SUN, HEAT, STORMS: Alabama will be in a routine summer weather for the foreseeable future. The main westerly winds aloft over North America are well to the north, but the daytime heating process makes the air over Alabama unstable, and again we will deal with random, scattered showers and thunderstorms this afternoon and tonight. The Storm Prediction Center has introduced a marginal risk (level 1 of 5) for areas north and west of a line from Linden to Calera to Scottsboro.
Some of the storms there could produce strong, gusty winds and small hail. Odds of any one spot seeing a storm later today are about 1 in 4, and the high this afternoon will be in the 89- to 92-degree range.
FRIDAY THROUGH NEXT WEEK: We will go with a broad-brush persistence forecast over the next seven days — partly sunny, hot, humid days with scattered, mostly afternoon and evening showers and thunderstorms. These storms will be random; there’s no way of knowing exactly when and where they pop up. Most will be between 2 and 10 p.m., although a few late-night and early-morning showers can never be ruled out.
There will be some variations in the placement and coverage of scattered storms each day, but no real way of resolving that far in advance because of the very small-scale features that affect the convection. Odds of any one spot getting wet most days will be in the 30% to 50% range. Afternoon highs will be generally in the low 90s. Basically, it’s what you expect in late June and early July in Alabama.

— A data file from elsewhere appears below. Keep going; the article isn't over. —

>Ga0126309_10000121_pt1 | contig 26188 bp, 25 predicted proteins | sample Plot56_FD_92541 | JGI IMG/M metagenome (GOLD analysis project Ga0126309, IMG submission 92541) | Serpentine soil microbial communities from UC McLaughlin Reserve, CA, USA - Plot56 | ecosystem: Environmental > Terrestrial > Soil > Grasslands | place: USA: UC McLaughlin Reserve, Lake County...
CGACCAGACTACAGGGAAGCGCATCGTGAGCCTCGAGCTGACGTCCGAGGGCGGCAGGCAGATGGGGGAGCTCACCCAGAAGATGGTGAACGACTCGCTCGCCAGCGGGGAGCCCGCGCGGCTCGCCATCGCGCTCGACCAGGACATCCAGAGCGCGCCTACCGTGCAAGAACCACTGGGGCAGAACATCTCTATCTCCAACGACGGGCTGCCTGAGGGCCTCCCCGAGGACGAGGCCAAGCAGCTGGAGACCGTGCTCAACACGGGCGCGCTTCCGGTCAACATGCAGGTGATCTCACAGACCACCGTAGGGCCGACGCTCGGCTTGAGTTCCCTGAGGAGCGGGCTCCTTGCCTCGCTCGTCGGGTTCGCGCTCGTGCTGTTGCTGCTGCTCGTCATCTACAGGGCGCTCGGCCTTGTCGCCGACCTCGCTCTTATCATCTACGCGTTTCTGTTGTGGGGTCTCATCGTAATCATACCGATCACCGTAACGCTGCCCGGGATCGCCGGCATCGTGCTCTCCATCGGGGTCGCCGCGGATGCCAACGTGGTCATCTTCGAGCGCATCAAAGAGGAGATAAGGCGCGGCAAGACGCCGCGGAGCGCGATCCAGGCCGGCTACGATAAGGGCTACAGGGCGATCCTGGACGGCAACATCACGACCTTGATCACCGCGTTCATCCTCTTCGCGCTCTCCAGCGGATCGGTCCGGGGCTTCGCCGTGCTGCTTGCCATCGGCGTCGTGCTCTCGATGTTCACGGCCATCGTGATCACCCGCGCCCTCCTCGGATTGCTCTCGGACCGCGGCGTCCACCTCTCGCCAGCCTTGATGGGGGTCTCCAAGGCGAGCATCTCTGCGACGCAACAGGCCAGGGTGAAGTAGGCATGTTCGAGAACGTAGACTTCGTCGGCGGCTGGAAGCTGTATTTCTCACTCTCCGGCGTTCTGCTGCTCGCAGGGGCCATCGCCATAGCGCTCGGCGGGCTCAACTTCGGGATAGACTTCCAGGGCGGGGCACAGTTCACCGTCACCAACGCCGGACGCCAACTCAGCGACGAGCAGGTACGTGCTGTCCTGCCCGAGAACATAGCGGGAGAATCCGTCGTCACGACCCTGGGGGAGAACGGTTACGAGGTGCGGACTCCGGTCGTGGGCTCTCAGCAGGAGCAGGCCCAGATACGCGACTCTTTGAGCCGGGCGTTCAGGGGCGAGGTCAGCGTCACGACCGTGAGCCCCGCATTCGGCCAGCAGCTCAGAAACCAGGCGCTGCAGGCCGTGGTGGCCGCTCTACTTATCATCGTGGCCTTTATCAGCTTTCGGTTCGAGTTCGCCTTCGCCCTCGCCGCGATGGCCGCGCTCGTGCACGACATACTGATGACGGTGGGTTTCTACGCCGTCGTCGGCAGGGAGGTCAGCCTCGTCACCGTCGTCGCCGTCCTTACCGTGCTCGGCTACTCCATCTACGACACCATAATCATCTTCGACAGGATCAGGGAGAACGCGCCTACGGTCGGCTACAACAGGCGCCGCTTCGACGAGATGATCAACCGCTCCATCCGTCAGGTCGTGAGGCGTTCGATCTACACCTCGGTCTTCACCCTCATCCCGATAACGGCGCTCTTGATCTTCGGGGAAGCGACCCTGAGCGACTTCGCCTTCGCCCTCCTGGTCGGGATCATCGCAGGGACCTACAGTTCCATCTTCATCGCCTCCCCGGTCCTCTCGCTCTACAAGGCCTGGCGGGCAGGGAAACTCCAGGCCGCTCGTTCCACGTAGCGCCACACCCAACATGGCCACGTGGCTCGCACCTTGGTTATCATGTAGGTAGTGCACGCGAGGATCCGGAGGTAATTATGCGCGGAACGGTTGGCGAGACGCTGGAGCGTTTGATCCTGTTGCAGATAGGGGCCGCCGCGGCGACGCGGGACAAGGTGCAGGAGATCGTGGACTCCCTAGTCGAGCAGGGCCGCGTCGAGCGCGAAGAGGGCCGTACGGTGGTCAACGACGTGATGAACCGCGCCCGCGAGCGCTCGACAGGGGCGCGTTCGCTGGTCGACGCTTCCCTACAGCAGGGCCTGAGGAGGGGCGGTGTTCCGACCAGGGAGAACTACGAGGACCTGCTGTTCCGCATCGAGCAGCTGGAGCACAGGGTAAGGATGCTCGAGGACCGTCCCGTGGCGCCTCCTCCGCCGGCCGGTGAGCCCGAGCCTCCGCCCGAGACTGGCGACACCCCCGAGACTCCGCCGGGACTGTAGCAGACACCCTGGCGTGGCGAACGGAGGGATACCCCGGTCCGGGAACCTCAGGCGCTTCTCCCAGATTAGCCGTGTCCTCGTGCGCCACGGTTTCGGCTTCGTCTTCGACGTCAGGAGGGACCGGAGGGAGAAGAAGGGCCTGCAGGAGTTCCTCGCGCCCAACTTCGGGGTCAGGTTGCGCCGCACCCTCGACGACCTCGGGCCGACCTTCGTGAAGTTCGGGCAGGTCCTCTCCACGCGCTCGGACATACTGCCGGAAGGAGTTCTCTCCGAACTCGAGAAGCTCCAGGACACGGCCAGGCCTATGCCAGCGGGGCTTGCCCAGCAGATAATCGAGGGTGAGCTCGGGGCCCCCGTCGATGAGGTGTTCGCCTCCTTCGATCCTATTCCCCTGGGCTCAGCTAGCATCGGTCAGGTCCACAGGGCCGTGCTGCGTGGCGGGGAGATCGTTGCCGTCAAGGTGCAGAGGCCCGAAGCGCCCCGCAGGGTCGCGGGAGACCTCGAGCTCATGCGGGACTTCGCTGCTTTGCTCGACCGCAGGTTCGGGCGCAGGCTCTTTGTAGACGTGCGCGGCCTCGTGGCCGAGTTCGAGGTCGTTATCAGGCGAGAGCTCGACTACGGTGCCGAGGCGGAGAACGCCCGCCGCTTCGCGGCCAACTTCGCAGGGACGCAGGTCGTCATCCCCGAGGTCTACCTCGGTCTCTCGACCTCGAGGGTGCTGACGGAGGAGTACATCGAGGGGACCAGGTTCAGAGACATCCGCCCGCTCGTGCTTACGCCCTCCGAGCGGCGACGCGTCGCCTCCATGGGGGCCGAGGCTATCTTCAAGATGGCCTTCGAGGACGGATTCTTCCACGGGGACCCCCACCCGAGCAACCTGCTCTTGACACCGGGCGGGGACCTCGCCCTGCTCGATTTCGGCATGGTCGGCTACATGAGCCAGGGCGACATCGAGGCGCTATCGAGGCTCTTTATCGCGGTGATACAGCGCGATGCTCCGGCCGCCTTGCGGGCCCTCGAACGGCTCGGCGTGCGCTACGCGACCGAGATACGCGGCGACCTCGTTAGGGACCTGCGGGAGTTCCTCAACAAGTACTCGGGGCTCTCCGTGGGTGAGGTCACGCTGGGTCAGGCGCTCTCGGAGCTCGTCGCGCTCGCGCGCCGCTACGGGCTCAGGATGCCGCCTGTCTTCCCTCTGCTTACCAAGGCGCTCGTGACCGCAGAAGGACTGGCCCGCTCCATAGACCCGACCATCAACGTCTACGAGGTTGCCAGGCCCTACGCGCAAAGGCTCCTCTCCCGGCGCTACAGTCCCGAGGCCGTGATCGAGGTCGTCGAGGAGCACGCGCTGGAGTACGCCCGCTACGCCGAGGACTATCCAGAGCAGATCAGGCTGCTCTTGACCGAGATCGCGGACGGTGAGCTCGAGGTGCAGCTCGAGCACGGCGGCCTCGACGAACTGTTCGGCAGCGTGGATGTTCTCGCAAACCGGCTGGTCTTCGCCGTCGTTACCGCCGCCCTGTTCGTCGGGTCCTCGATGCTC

RAIN UPDATE: Birmingham’s rain total for the year is 28.89 inches; the surplus is 1.17. Some of the heavier rain totals Wednesday around the state included 1.78 inch at Black Creek (just northeast of Gadsden), and 1.56 inch in northern Shelby County on Dunnavant Valley Road east of Shoal Creek and Mount Laurel.
TROPICS: All remains very quiet across the Atlantic basin, and tropical storm formation is not expected through next week.
ON THIS DATE IN 1995: The Madison County flood on June 27, 1995, was the worst flash flood Virginia had seen since the remnants of Camille dropped up to 30 inches of rain one night in Nelson County in August 1969. The Nelson County flood ranked as one of the nation’s worst flash floods of this century and resulted in the deaths of 117 people. The Madison County flood killed one person.
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